Risky, impatient climbers bring danger to themselves and others on Denali
Rangers who keep an eye on North America’s highest mountain peak say impatient and inexperienced climbers are taking more risks and endangering themselves and other climbers after a year off because of the COVID-19 pandemic.
Denali in southern Alaska is 20,310 feet (6,190 meters) above sea level and requires a level of expertise and acclimation to high altitudes not needed for climbing most peaks in the U.S.
“We have seen a disturbing amount of overconfidence paired with inexperience in the Alaska Range,” the National Park Service wrote in a statement issued Thursday. The remoteness and extreme weather in Alaska pose extra risks, even for climbers may have a good deal of experience at elevations up to 14,000 feet in the Lower 48.
After reporting no deaths in 2018 and 2019, at least two people have already died on the mountain in 2021. Two others were seriously injured, authorities said.
Earlier this month, a skier from Colorado died after falling into a crevasse. A climber from Idaho was killed, and a Utahn injured, by a falling block of glacier ice rangers reported.
The rangers issued their statement after a Canadian climber was seriously injured in a nearly 1,000-foot (305 meters) fall. He was not wearing ropes. Other climbers reported the fall, and a nearby helicopter doing glacier surveys was able to rescue the man, park officials said.
In recent years, rangers said they have seen more climbers try to make Denali’s summit by climbing the 7,000 feet (2,134 meters) from the final base camp to the top in one day, which is almost impossible except for the most experienced climbers.
“Exhaustion, untested physiological response to high altitude, rapidly changing weather and insufficient gear on such a long push are all factors we have seen contribute to injuries and deaths,” the Park Service statement said.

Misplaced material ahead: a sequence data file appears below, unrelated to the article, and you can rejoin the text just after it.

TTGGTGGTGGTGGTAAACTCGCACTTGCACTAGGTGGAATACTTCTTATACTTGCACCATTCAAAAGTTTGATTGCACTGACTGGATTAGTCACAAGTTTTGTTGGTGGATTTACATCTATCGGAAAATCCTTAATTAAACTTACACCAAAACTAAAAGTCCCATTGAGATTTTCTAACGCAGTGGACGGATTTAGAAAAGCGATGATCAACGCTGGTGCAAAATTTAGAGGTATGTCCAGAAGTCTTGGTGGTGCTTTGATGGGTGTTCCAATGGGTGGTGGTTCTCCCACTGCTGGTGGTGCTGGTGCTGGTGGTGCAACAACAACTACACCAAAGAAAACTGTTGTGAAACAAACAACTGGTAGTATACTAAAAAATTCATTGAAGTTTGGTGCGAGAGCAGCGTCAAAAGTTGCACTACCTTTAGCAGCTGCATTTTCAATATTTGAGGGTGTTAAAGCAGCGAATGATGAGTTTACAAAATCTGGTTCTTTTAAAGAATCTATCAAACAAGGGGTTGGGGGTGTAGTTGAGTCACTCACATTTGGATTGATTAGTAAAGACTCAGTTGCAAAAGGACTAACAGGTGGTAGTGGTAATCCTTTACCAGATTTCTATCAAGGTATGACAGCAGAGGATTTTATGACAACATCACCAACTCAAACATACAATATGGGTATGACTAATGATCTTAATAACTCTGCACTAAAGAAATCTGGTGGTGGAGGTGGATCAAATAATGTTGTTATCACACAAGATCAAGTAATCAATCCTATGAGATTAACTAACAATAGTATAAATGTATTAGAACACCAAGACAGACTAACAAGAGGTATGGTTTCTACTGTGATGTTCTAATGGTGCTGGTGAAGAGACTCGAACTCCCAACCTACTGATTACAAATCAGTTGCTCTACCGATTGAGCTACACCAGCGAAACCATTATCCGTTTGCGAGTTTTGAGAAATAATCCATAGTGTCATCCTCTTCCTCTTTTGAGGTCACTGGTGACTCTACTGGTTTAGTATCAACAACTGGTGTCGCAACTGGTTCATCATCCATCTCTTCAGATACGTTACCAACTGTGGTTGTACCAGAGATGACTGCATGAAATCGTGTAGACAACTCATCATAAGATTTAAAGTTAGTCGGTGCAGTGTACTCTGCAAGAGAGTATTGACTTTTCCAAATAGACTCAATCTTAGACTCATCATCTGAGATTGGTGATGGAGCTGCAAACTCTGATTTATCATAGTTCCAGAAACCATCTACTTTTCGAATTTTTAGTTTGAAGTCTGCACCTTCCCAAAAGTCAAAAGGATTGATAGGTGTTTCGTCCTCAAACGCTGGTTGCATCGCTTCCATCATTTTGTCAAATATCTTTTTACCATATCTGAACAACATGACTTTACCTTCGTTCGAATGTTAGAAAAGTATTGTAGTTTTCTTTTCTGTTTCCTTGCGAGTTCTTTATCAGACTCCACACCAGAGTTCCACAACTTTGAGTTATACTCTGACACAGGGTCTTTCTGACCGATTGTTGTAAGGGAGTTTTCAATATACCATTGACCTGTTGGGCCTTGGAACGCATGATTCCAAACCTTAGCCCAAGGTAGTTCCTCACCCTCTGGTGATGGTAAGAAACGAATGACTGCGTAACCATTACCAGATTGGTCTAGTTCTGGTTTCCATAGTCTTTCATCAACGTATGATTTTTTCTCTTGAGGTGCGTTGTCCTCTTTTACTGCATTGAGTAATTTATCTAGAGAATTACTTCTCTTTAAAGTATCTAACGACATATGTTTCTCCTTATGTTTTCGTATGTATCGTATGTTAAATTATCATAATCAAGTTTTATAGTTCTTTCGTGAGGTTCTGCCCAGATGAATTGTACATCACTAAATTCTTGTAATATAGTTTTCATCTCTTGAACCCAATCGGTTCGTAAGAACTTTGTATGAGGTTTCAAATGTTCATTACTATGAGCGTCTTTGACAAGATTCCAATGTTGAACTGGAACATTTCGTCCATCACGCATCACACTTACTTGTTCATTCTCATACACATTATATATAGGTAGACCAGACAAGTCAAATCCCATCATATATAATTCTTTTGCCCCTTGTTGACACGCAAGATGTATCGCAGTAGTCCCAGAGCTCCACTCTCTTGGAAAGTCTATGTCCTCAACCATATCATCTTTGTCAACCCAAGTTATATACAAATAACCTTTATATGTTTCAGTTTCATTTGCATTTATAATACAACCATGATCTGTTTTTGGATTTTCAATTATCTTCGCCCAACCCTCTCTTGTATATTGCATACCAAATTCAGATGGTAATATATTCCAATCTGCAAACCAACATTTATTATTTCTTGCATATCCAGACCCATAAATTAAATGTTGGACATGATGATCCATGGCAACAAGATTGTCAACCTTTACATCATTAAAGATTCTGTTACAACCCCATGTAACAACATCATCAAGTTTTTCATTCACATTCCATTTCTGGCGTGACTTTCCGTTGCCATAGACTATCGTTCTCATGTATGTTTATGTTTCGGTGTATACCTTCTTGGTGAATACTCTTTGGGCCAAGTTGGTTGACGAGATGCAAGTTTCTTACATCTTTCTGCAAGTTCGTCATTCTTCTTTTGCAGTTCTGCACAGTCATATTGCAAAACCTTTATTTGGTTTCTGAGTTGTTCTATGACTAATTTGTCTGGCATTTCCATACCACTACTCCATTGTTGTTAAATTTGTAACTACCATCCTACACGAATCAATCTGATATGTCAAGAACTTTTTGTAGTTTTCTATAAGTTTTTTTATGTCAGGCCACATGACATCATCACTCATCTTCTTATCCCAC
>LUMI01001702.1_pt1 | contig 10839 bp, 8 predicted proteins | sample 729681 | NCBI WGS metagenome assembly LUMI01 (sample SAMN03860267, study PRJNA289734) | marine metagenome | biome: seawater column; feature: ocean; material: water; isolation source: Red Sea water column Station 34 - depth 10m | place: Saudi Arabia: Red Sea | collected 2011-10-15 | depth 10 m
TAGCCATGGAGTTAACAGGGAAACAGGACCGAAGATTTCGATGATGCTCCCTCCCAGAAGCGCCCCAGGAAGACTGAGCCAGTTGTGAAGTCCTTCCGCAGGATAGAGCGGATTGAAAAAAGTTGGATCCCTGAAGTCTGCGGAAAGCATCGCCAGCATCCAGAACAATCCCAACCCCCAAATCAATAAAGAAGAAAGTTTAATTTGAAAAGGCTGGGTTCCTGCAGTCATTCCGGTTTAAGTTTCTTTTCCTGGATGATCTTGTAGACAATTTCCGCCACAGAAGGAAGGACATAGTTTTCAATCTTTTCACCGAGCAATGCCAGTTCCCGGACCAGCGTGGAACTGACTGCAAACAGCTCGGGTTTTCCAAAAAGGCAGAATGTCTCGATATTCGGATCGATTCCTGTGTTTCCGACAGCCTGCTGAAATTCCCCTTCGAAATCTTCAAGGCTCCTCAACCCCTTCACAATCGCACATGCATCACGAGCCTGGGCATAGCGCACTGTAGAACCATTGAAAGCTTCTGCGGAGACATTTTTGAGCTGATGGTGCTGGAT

Experts recommend taking 17 to 21 days to climb Denali. That includes rest days and extra days to wait out extreme weather. Many expeditions get “desperation, impatience and summit fever” when they are running out of days and take risks, rangers said.
Officials at Denali also are seeing people leave their original climbing groups after reaching the final base camp at 14,000 feet (4,267 meters) when the groups are reluctant to go for the summit. Instead, the climbers join other groups or individuals they just met.
Sometimes those people get too sick to keep going and are crammed into tents with other more prepared climbers, using their water and fuel. “A number of climbing teams have had their own summit bids disrupted or ruined by the need to care for these climbers,” the statement said.
The statement also reminded climbers that the National Park Service rescues people only when their lives, limbs or eyesight are at risk.
“Anything that we deem falls outside these categories, we will leave you to figure out on your own, and this year we have already turned down rescue requests that don’t meet these criteria,” they said.
The Park Service limits the number of people who can climb Denali to less than 1,500 per year. In 2019, 726 people made the summit, according to the agency.
The busiest time for climbing Denali is May and June. The cold weather is a problem in the spring, and storms become more frequent in the summer.
The forecast for the summit Sunday called for a 40% chance of snow with temperatures from minus 10 to 0 Fahrenheit (-23 to -18 Celsius) and winds up to 35 mph (56 kph), according to the National Weather Service.
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